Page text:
Eating A Plump Imported Thai Durian in Chengdu | My Weekly Addiction

Eating A Plump Imported Thai Durian in Chengdu | My Weekly Addiction
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It’s hard to find quality, mind-blowing Durian in China. It’s because it’s all exported from Malaysia and Thailand and you’re never sure if it’s prime quality or just medium grade. The store featured in this video usually has kept me satisfied with “Golden Pillow” variety, but today, something else happened.

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I come to this store every week, splurge on a fat $20 durian, then put it in my bike basket and go to a local tea drinking spot on the sidewalk and chow down with a cup of tea. I usually get so full that I can’t eat dinner. The durian burps that come afterwards and even onto the next morning are a reminder of how much durian I ate.

However, this time, something went wrong. I bought a nice plump durian from my favourite fruit vendor who always gifts me things because I’m a repeat customer who buys the most expensive fruit in the store. I was ready to chow into that soft, smooth, creamy and heavenly durian, but discovered something that really saddened me, the durian wasn’t that soft! The first few bites are always a little more satisfying, it’s like taking that first breath of air after holding your breath for a while, it’s good, but you soon become more picky about it, you want better, cleaner air, or in this case, softer and stickier and creamier durian.

It’s not the season. November is coming up in Chengdu, and prime durian is hard to get. Summer is better. Although I was out on the street yesterday and just so luckily found some “Maoshanwang” Fox king durian that was so rare and so prime, in hindsight I should have filmed the video there, but those finds are really rare and I was lucky to find that durian when I did. But in general, I consider myself happy that I can chow down on durian whenever I feel like it, even if on the odd occasion I strike out and eat some lower quality stuff.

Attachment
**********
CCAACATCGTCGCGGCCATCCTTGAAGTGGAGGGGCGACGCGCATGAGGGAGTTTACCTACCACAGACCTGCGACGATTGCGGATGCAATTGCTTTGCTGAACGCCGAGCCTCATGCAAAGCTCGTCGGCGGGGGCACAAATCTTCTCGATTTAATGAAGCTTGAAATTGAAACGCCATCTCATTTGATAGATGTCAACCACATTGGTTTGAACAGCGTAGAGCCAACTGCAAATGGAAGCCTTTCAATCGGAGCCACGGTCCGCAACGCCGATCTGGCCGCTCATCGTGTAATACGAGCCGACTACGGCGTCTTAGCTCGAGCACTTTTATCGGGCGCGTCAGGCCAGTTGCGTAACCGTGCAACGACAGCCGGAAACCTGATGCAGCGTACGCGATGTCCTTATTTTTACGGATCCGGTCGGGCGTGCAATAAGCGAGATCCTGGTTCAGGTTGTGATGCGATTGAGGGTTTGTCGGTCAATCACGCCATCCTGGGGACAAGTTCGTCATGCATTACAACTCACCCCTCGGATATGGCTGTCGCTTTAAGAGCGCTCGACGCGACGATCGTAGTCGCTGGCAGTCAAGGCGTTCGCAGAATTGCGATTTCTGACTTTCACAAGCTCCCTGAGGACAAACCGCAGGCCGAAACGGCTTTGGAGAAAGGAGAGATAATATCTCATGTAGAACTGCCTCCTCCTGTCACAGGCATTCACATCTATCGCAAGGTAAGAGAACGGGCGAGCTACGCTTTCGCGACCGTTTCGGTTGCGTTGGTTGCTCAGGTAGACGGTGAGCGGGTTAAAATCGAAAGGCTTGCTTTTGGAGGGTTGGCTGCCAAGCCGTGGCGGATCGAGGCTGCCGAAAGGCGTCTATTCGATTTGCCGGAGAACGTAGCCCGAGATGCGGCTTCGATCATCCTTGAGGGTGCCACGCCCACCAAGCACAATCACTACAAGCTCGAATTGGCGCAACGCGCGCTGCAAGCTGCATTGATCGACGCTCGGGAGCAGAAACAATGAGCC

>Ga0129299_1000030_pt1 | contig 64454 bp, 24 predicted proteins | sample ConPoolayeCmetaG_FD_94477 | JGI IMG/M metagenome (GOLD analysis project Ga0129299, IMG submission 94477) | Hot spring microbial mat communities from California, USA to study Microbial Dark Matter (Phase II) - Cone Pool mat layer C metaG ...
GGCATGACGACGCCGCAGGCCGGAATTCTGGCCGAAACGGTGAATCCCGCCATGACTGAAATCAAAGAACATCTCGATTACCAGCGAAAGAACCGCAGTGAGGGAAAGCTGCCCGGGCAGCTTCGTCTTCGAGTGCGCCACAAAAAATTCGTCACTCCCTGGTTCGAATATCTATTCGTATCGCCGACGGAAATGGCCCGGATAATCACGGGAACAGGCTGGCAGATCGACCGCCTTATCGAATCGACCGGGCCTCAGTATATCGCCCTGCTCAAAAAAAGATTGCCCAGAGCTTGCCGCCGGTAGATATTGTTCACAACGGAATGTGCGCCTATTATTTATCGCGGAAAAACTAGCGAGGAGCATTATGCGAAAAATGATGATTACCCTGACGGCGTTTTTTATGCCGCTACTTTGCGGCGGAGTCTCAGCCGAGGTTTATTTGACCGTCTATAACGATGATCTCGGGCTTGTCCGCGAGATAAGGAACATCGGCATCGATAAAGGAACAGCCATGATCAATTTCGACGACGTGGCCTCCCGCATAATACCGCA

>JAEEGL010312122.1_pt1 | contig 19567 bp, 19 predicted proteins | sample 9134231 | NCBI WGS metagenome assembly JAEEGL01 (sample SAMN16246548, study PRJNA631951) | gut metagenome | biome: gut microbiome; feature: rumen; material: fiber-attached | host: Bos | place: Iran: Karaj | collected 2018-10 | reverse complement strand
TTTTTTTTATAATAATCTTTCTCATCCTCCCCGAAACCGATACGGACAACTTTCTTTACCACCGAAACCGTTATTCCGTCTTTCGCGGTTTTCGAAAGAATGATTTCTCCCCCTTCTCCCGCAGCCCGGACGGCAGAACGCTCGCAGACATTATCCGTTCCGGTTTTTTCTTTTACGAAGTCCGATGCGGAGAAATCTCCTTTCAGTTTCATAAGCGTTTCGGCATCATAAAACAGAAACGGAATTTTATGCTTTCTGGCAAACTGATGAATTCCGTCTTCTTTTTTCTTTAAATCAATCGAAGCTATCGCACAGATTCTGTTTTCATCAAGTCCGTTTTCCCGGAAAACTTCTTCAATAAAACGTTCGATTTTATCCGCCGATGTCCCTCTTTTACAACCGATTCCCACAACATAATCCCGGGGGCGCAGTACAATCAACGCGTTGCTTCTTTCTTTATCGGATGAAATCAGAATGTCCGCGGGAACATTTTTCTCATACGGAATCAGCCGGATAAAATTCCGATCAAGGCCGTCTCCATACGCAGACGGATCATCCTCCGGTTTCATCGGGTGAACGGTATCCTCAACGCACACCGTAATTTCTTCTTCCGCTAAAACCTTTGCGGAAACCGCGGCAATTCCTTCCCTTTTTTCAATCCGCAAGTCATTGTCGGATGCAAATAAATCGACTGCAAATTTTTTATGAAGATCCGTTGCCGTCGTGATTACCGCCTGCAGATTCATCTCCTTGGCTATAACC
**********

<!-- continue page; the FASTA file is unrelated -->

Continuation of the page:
I could talk and write about durian forever. If you haven’t tried it yet, I suggest trying it as soon as you can, but make sure you get a good first impression of durian, buy a fat maoshanwang variety in Penang or Kuala Lumpur, the imported frozen stuff you get in America is questionable, or so I’ve heard!

If you want to go to this exact shop, go to the north gate of the Southwest university of finance and economics, cross the street, walk half a block, and it will be on your left. You will love the fruit selection.

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My name is Trevor James and I’m a hungry traveler and Mandarin learner that’s currently living in Chengdu, Szechuan, China, eating up as much delicious food as I can.

I enjoy tasting and documenting as many dishes as I can and I’m going to make videos for YOU along the way! Over the next few years, I’m going to travel around the world and document as much food as I can for you!

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  1. Hey Trevor, don’t eat durians every day or even every week. If you do, you will have breathing problems. It’s a well-known fact in Thailand that durians are extremely bad for your health!
    P.S. Durians used to be really cheap in Thailand; about $2/kg. Nowadays, they’re averaging like $20-$30/kg for normal ones, and premium ones go for hundreds of USD per kg, because Chinese people recently discovered their hidden love for durians and are buying up all the durians in Thailand! ?

  2. Never get ones that are open
    She gave you a bad one cuz she thought you didn’t know anything about durian
    But if you see the ones with rubber bands at the tip that is to seal the pods while also keeping the durian ripe

  3. I am a Chinese learner ,so hearing your conversation with others helps me more in grasping the language. Thankyou so much. Though I am a pure vegetarian but I love the videos.

  4. 2:08 Here's what she said : 你这话说的,你说的话我一句话都没听懂过! :-) When you truly understand those accent , your chinese skill will reach a whole new lecel ! x)

  5. Durian I've found in the stores, come only in giant size, never the size James got. I thought it an acquired taste and it is very good. I love Jackfruit too!

  6. A good durian is not supposed to be opened like that. Once a durian is opened naturally like that beforehand, it's value is down. In Malaysia, it's a devalued durian. People in Malaysia would never pay for these durian without discounts. Musang king from Malaysia is the thickest, creamiest and sweetest durian ever with a price tag to go with it.

  7. Overpriced for a half riped Thai durian. For that price, you can easily buy at least 5 Thai durians in Malaysia. Stick to Malaysia durian, Trevor, where you get the real deal and value for money.

  8. The durian still looks pretty good and I am also very addicted to it but sadly I can only buy frozen one here in Australia

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